Mother's Only Child

by Anne Bennett

Relationship Stories

LoveReading View on Mother's Only Child

Danger, heartbreak and eventual happiness are the hallmarks of Anne Bennett’s novels and this one is certainly no exception. A superb saga of love, loss and family closeness, set against the tumultuous years of the war and its aftermath.

Mother's Only Child Synopsis

Maria is a girl with a great talent for fabric design, and while the world becomes embroiled in war, all she can think of is her scholarship to the prestigious Grafton Academy. But then her father has a dreadful accident and her mother breaks down in guilt and grief. Maria, the only child, must care for them. Her hopes are dashed, not only of her career, but of marrying the one who's loved her for years.

Reluctantly, Maria is driven into the arms of the supposedly reliable Barney. But he's no such thing. The young couple have to leave their home in a hurry and settle in Birmingham, where Barney grows increasingly difficult and finally goes too far. A family crisis ensues but out of it comes the one thing Maria had given up hope of ever finding again.

Mother's Only Child Press Reviews

‘[Anne Bennett] is blessed with a vivid imagination and a natural aptitude for writing’ Daily Post

‘The beauty of Anne’s books is that they are about normal people and are sewn through with human emotions which affect us all’ Birmingham Post

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All versions of this book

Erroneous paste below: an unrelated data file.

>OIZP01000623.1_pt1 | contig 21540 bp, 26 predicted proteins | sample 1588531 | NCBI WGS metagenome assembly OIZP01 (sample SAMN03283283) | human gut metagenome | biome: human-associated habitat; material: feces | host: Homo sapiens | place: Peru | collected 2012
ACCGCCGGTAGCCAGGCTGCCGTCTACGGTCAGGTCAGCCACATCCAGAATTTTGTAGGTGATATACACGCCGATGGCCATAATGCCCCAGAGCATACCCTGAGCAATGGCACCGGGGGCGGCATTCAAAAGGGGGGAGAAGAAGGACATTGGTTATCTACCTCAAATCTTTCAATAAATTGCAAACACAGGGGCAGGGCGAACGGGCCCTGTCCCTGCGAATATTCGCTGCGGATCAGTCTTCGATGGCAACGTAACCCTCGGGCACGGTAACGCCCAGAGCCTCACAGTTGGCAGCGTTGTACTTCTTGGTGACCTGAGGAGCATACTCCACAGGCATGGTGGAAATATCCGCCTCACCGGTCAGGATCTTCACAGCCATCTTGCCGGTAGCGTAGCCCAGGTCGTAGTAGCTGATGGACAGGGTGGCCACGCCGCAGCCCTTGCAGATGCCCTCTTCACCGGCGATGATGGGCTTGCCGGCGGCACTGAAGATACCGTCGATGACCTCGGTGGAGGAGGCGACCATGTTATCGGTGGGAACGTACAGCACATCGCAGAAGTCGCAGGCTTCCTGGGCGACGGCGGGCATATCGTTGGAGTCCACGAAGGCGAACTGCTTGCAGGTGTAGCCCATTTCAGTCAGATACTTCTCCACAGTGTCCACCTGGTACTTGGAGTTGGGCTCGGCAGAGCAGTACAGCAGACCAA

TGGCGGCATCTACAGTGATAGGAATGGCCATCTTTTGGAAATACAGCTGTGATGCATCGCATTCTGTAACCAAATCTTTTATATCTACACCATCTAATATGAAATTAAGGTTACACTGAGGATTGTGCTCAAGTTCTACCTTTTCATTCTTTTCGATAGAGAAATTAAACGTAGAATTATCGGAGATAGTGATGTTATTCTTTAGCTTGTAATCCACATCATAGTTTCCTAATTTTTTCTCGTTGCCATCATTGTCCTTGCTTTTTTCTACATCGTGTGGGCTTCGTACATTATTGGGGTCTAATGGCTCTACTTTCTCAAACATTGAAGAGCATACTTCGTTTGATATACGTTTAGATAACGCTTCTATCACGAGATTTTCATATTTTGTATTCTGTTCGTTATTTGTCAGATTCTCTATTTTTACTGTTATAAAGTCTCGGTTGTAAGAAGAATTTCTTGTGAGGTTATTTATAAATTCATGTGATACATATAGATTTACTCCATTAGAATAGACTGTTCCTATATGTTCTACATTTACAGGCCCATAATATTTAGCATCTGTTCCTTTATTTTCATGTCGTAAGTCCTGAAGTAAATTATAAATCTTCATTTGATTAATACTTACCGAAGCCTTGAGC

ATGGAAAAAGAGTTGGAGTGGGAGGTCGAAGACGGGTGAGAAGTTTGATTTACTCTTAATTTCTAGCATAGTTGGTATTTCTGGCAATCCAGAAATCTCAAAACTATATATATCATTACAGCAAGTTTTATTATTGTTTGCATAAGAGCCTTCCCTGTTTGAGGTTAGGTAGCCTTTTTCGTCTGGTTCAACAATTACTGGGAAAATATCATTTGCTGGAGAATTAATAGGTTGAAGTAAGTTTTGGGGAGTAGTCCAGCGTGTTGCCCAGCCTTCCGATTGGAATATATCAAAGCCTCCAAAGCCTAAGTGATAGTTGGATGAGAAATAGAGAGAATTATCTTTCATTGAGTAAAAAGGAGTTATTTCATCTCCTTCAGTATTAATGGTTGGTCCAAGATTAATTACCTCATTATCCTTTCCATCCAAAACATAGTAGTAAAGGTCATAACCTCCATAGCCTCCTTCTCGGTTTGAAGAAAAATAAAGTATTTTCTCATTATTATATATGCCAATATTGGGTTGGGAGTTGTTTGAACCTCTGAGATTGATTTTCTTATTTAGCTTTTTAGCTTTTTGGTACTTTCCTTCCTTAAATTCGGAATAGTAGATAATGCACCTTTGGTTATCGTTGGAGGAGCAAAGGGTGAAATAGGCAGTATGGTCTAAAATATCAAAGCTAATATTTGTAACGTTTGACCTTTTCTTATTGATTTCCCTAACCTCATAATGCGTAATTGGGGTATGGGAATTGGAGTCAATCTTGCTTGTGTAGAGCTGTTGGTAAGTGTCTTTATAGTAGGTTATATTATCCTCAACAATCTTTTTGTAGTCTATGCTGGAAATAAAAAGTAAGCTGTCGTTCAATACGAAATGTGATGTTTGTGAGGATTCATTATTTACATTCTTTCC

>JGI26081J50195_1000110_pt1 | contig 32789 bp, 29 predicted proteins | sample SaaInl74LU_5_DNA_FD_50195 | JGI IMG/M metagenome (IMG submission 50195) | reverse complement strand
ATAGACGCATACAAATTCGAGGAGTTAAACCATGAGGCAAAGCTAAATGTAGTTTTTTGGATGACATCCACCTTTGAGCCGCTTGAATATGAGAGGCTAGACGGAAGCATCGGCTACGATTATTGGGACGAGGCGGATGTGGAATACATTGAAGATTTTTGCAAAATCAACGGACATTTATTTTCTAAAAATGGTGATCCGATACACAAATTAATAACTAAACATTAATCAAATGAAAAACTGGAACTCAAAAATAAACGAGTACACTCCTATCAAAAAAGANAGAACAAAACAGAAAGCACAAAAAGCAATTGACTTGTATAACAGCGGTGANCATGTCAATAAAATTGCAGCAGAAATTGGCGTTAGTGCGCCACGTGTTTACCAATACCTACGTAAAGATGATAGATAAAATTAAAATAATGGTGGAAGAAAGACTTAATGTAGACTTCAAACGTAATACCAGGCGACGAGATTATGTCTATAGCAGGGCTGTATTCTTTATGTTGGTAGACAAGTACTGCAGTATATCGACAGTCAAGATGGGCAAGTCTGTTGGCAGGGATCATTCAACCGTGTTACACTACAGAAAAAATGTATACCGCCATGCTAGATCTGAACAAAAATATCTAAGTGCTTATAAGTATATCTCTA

ISBN: 9780007177264
Publication date: 20/02/2006
Publisher: Harpercollins Publishers
Format: Paperback (a Format)

Book Information

ISBN: 9780007177264
Publication date: 20th February 2006
Author: Anne Bennett
Publisher: Harpercollins Publishers
Format: Paperback (a Format)
Pagination: 576 pages
Genres: Relationship Stories,
Categories: Modern & contemporary fiction (post c 1945),

About Anne Bennett

Anne Bennett was born in a back-to-back house in the Horsefair district of Birmingham. The daughter of Roman Catholic, Irish immigrants, she grew up in a tight-knit community where she was taught to be proud of her heritage. She considers herself to be an Irish Brummie and feels therefore that she has a foot in both cultures. She has four children and four grandchildren. For many years she taught in schools to the north of Birmingham. An accident put paid to her teaching career and, after moving to North Wales, Anne turned to the other great love of her life ...

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